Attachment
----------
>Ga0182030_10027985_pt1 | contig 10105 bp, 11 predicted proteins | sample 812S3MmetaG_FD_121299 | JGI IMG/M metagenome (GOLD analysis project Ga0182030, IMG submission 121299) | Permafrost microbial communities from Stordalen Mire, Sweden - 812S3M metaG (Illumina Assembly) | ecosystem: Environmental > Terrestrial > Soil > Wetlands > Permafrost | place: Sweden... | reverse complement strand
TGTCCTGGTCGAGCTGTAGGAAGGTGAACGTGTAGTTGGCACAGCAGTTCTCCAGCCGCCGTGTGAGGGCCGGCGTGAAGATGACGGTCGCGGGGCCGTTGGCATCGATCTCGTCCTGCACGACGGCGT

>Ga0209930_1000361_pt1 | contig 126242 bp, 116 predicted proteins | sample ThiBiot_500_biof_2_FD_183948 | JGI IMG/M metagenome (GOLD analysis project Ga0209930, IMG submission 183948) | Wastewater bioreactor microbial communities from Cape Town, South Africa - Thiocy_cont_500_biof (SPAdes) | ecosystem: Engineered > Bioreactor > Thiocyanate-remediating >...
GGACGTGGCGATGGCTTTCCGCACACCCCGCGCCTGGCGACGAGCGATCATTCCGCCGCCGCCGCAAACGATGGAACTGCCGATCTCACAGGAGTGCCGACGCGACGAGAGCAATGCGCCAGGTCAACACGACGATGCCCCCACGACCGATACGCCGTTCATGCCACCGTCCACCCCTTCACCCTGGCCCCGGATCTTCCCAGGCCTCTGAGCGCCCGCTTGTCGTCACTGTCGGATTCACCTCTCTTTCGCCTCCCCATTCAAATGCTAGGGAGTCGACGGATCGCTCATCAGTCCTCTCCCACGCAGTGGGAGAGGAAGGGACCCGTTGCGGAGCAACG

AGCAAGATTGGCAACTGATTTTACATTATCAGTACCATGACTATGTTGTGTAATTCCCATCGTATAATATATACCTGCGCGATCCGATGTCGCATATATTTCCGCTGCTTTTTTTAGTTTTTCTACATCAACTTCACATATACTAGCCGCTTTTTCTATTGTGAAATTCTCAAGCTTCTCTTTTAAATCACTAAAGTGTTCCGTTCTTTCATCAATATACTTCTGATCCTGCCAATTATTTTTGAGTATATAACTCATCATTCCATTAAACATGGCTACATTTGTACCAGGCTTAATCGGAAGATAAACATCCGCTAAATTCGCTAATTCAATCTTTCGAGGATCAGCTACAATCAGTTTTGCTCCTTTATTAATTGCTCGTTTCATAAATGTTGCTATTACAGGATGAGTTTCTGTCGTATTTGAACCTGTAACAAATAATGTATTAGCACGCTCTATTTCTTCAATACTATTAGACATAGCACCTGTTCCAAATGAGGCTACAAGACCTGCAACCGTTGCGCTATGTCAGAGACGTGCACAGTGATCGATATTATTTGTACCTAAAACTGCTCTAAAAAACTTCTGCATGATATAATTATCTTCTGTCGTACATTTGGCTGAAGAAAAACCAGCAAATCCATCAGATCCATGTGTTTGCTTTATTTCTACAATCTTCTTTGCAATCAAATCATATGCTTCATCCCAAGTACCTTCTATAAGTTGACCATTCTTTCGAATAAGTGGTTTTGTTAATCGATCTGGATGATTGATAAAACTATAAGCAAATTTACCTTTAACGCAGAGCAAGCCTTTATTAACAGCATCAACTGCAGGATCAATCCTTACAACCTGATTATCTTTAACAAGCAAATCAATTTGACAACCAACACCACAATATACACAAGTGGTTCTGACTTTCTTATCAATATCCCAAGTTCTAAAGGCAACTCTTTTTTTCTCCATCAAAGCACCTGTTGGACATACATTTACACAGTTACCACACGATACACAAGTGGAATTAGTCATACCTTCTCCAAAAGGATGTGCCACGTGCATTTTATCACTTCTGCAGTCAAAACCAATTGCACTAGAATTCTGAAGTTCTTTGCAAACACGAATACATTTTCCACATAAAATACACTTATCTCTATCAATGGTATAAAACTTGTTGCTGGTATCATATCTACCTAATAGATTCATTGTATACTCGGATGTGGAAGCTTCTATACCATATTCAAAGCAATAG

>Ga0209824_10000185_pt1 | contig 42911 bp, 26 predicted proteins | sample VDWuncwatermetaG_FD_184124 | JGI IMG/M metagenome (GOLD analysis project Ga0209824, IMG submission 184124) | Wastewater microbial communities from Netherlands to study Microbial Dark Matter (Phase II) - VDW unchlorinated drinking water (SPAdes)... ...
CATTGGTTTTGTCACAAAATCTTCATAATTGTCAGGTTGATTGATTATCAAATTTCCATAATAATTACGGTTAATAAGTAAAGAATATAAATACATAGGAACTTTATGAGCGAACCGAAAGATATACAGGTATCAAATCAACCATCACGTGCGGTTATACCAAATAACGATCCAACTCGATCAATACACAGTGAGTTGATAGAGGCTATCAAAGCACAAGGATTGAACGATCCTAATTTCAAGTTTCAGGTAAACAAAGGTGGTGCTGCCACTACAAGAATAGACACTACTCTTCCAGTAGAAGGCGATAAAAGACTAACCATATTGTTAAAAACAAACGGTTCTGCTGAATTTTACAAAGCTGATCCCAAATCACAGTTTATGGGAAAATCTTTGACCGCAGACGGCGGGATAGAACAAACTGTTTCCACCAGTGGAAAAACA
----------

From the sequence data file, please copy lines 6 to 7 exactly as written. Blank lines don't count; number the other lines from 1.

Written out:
>Ga0209824_10000185_pt1 | contig 42911 bp, 26 predicted proteins | sample VDWuncwatermetaG_FD_184124 | JGI IMG/M metagenome (GOLD analysis project Ga0209824, IMG submission 184124) | Wastewater microbial communities from Netherlands to study Microbial Dark Matter (Phase II) - VDW unchlorinated drinking water (SPAdes)... ...
CATTGGTTTTGTCACAAAATCTTCATAATTGTCAGGTTGATTGATTATCAAATTTCCATAATAATTACGGTTAATAAGTAAAGAATATAAATACATAGGAACTTTATGAGCGAACCGAAAGATATACAGGTATCAAATCAACCATCACGTGCGGTTATACCAAATAACGATCCAACTCGATCAATACACAGTGAGTTGATAGAGGCTATCAAAGCACAAGGATTGAACGATCCTAATTTCAAGTTTCAGGTAAACAAAGGTGGTGCTGCCACTACAAGAATAGACACTACTCTTCCAGTAGAAGGCGATAAAAGACTAACCATATTGTTAAAAACAAACGGTTCTGCTGAATTTTACAAAGCTGATCCCAAATCACAGTTTATGGGAAAATCTTTGACCGCAGACGGCGGGATAGAACAAACTGTTTCCACCAGTGGAAAAACA